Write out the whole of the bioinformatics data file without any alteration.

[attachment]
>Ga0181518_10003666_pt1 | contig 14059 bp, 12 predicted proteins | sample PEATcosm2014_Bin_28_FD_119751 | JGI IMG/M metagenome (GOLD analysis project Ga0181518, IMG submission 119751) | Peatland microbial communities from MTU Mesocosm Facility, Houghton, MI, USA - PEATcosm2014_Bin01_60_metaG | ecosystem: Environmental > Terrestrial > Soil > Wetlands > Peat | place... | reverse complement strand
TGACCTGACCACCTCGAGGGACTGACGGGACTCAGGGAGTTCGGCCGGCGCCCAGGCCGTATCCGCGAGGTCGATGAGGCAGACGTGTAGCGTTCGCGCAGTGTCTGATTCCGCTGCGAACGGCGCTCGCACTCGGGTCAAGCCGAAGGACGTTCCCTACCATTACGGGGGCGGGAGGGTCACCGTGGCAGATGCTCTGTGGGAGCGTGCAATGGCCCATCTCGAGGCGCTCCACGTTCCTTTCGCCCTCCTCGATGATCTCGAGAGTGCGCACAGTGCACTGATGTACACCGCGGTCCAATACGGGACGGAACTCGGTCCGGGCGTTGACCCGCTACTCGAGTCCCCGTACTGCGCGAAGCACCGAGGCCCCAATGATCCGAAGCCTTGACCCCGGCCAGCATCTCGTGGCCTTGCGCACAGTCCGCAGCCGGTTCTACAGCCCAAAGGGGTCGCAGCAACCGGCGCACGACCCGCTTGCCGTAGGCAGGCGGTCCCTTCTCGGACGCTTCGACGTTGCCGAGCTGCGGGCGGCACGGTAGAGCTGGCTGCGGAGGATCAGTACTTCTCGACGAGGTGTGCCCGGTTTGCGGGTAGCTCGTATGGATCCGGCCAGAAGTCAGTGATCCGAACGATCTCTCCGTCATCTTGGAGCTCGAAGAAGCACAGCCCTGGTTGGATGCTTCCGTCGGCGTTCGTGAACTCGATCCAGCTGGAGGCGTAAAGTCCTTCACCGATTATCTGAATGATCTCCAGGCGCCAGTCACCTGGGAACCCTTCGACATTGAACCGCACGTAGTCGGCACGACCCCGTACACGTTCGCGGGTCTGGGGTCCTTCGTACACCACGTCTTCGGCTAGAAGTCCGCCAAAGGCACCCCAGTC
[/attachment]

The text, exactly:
>Ga0181518_10003666_pt1 | contig 14059 bp, 12 predicted proteins | sample PEATcosm2014_Bin_28_FD_119751 | JGI IMG/M metagenome (GOLD analysis project Ga0181518, IMG submission 119751) | Peatland microbial communities from MTU Mesocosm Facility, Houghton, MI, USA - PEATcosm2014_Bin01_60_metaG | ecosystem: Environmental > Terrestrial > Soil > Wetlands > Peat | place... | reverse complement strand
TGACCTGACCACCTCGAGGGACTGACGGGACTCAGGGAGTTCGGCCGGCGCCCAGGCCGTATCCGCGAGGTCGATGAGGCAGACGTGTAGCGTTCGCGCAGTGTCTGATTCCGCTGCGAACGGCGCTCGCACTCGGGTCAAGCCGAAGGACGTTCCCTACCATTACGGGGGCGGGAGGGTCACCGTGGCAGATGCTCTGTGGGAGCGTGCAATGGCCCATCTCGAGGCGCTCCACGTTCCTTTCGCCCTCCTCGATGATCTCGAGAGTGCGCACAGTGCACTGATGTACACCGCGGTCCAATACGGGACGGAACTCGGTCCGGGCGTTGACCCGCTACTCGAGTCCCCGTACTGCGCGAAGCACCGAGGCCCCAATGATCCGAAGCCTTGACCCCGGCCAGCATCTCGTGGCCTTGCGCACAGTCCGCAGCCGGTTCTACAGCCCAAAGGGGTCGCAGCAACCGGCGCACGACCCGCTTGCCGTAGGCAGGCGGTCCCTTCTCGGACGCTTCGACGTTGCCGAGCTGCGGGCGGCACGGTAGAGCTGGCTGCGGAGGATCAGTACTTCTCGACGAGGTGTGCCCGGTTTGCGGGTAGCTCGTATGGATCCGGCCAGAAGTCAGTGATCCGAACGATCTCTCCGTCATCTTGGAGCTCGAAGAAGCACAGCCCTGGTTGGATGCTTCCGTCGGCGTTCGTGAACTCGATCCAGCTGGAGGCGTAAAGTCCTTCACCGATTATCTGAATGATCTCCAGGCGCCAGTCACCTGGGAACCCTTCGACATTGAACCGCACGTAGTCGGCACGACCCCGTACACGTTCGCGGGTCTGGGGTCCTTCGTACACCACGTCTTCGGCTAGAAGTCCGCCAAAGGCACCCCAGTC